Burnout is a state of chronic stress that leads to physical and emotional exhaustion, cynicism and detachment, and feelings of ineffectiveness and lack of accomplishment. When suffering from it, you are unable to function effectively on a personal or professional level. You feel exhausted, start to hate your job, and begin to feel less capable at work.
Work burnout can be caused by an excessive workload, lack of control, a conflict of values, demanding employees, insufficient reward and recognition, or unfair treatment.
Chronic stress suppresses the immune system, tissue repair, and digestion processes to drive blood to the arms and legs to fight or run from danger. The longer stress lasts, the more damage it does to your body and the more resources it depletes. Serious chronic stress can cause heart disease, depression and obesity. Physical symptoms may include chest pain, heart palpitations, shortness of breath, gastrointestinal pain, dizziness, fainting, or headaches.
A clear sign of burnout is when you feel tired all of the time – exhaustion can be emotional, mental or physical. Burnout can be physically draining and can result in a lack of energy. Feelings of dread about going to work can be a tell-tale sign of work burnout, it can also get more difficult over time to find the motivation to get out of bed to go to work. It can also affect your mood, emotional exhaustion is when you feel impatient, moody, inexplicably sad, or just get frustrated more easily than you normally would.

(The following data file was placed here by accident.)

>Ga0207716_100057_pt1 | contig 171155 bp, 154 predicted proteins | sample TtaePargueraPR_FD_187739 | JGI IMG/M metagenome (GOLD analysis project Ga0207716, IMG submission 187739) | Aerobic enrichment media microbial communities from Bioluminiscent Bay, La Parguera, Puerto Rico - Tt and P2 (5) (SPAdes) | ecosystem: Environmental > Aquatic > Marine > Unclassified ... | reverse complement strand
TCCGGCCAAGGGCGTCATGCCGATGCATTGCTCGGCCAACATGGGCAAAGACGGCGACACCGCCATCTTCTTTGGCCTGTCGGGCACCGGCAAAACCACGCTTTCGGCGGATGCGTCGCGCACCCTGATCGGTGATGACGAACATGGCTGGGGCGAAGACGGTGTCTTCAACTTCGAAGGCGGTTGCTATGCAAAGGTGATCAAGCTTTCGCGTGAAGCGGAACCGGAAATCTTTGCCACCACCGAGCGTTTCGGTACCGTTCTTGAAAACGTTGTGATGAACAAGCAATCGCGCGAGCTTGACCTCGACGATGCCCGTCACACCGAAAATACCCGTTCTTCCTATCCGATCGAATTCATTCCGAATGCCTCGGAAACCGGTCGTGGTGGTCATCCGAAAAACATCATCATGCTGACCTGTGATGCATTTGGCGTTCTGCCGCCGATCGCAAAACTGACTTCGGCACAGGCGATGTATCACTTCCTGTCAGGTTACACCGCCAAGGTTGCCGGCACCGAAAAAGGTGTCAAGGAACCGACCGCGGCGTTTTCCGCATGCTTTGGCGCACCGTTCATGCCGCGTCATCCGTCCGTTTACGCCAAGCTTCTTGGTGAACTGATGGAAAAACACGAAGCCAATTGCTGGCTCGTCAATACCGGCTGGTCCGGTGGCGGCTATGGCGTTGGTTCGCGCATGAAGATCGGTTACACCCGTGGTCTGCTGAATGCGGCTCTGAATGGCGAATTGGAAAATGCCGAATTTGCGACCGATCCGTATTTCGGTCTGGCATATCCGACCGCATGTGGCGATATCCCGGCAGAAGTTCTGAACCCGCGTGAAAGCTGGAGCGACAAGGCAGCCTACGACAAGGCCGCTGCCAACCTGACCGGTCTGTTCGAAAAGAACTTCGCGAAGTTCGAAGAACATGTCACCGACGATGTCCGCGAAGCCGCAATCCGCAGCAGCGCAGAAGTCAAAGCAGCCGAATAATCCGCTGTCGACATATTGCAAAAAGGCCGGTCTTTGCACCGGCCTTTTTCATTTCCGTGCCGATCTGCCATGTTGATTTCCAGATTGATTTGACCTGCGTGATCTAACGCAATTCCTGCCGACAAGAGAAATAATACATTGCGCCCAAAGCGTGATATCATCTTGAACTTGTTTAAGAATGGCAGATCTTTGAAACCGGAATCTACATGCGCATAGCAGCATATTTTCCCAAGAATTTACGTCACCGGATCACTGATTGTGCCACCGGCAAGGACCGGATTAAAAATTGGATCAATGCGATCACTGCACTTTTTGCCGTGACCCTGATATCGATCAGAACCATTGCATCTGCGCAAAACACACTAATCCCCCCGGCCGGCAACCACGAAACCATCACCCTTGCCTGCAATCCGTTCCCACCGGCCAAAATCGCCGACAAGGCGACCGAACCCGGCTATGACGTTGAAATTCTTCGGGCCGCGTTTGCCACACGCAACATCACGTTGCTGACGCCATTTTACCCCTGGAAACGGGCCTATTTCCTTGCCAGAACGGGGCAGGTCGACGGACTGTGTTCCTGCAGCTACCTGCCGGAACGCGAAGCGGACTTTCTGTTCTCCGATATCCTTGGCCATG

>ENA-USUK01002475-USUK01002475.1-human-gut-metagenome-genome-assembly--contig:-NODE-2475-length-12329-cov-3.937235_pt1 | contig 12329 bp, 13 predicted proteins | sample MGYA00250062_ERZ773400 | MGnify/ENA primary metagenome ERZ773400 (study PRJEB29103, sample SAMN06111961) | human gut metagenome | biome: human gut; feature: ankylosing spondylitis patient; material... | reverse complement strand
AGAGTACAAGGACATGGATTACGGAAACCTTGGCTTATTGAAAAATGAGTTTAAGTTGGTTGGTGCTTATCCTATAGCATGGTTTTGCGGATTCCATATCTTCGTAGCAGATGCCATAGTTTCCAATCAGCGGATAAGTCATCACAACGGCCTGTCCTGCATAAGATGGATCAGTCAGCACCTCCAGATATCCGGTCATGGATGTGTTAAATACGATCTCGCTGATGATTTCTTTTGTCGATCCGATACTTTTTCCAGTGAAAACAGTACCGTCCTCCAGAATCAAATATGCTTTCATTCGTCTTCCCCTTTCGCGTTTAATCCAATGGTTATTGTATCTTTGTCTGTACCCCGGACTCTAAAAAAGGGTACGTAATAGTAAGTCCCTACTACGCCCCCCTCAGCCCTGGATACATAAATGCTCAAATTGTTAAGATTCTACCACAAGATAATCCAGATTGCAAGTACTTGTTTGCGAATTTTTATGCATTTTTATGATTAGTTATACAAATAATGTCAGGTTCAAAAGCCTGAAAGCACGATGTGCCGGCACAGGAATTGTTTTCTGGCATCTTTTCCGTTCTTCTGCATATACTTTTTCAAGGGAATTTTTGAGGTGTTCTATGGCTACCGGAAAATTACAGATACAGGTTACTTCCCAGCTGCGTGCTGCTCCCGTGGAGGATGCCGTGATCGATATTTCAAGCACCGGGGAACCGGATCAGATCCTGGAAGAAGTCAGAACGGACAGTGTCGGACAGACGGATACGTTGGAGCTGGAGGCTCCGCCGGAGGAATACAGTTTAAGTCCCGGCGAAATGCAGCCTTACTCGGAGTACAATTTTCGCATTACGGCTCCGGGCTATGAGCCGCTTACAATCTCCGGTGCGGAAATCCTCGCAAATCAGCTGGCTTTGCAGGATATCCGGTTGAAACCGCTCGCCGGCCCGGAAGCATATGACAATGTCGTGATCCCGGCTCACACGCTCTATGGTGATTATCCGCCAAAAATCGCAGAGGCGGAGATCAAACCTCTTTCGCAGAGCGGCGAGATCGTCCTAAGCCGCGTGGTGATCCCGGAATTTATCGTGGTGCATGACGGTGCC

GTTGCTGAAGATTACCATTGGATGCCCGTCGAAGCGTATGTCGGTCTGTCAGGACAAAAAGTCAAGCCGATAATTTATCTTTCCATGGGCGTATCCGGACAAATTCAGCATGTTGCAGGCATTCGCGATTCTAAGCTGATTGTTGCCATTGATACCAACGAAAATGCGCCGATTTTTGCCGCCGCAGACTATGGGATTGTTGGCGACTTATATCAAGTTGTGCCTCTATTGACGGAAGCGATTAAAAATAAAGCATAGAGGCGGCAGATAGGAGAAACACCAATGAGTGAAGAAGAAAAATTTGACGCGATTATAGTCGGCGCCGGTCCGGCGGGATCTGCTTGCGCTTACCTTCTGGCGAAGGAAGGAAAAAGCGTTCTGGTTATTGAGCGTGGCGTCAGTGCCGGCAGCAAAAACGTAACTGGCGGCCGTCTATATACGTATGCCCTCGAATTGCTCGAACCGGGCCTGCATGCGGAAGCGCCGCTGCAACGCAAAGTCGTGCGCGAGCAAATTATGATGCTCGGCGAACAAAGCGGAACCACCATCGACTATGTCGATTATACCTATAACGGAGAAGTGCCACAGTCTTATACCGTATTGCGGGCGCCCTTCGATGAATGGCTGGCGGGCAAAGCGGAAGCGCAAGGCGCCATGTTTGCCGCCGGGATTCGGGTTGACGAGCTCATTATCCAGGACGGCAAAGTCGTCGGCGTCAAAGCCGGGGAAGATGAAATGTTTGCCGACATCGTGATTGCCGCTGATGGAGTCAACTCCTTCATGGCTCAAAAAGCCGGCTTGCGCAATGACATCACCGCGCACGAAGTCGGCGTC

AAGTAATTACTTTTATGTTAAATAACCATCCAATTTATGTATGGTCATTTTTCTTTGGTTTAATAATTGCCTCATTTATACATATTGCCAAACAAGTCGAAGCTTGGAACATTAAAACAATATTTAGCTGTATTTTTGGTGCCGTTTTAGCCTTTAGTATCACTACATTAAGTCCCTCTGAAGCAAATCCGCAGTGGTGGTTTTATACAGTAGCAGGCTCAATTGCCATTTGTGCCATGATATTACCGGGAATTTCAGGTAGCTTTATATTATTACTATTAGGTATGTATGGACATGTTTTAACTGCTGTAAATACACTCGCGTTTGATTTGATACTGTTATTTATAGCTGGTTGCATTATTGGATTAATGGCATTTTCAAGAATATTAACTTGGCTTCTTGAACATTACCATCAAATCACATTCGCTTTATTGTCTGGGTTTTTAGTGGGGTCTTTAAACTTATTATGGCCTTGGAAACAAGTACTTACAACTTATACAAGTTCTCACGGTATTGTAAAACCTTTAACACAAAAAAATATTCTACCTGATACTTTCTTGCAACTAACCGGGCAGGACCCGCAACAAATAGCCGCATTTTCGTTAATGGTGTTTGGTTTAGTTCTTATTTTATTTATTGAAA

Impaired concentration and attention
Chronic stress can interfere with your ability to pay attention or concentrate. When we’re stressed, our attention narrows to focus on the negative element that we perceive as a threat. The early signs can include forgetfulness and lack of focus, and this can progress into an inability to get work done and everything starts to get on top of you. Slipping job performance can indicate that you are suffering from work burnout.
Withdrawing from personal relationships is another possible sign of burnout. A lack of investment in relationships can be because you have less to give, less patience or less interest in having fun. It can also feel like it’s harder to get excited about life and harder to see the bright side of things. You may come in to work early or leave late to avoid interactions.
Some people engage in unhealthy habits to cope with chronic stress – including drinking too much alcohol, smoking, being physically inactive, eating excessive amounts of junk food, not eating enough, not getting enough sleep, self-medicating, or relying on coffee. When highly stressed, you can lose your appetite and may start skipping meals, which can result in a significant amount of weight.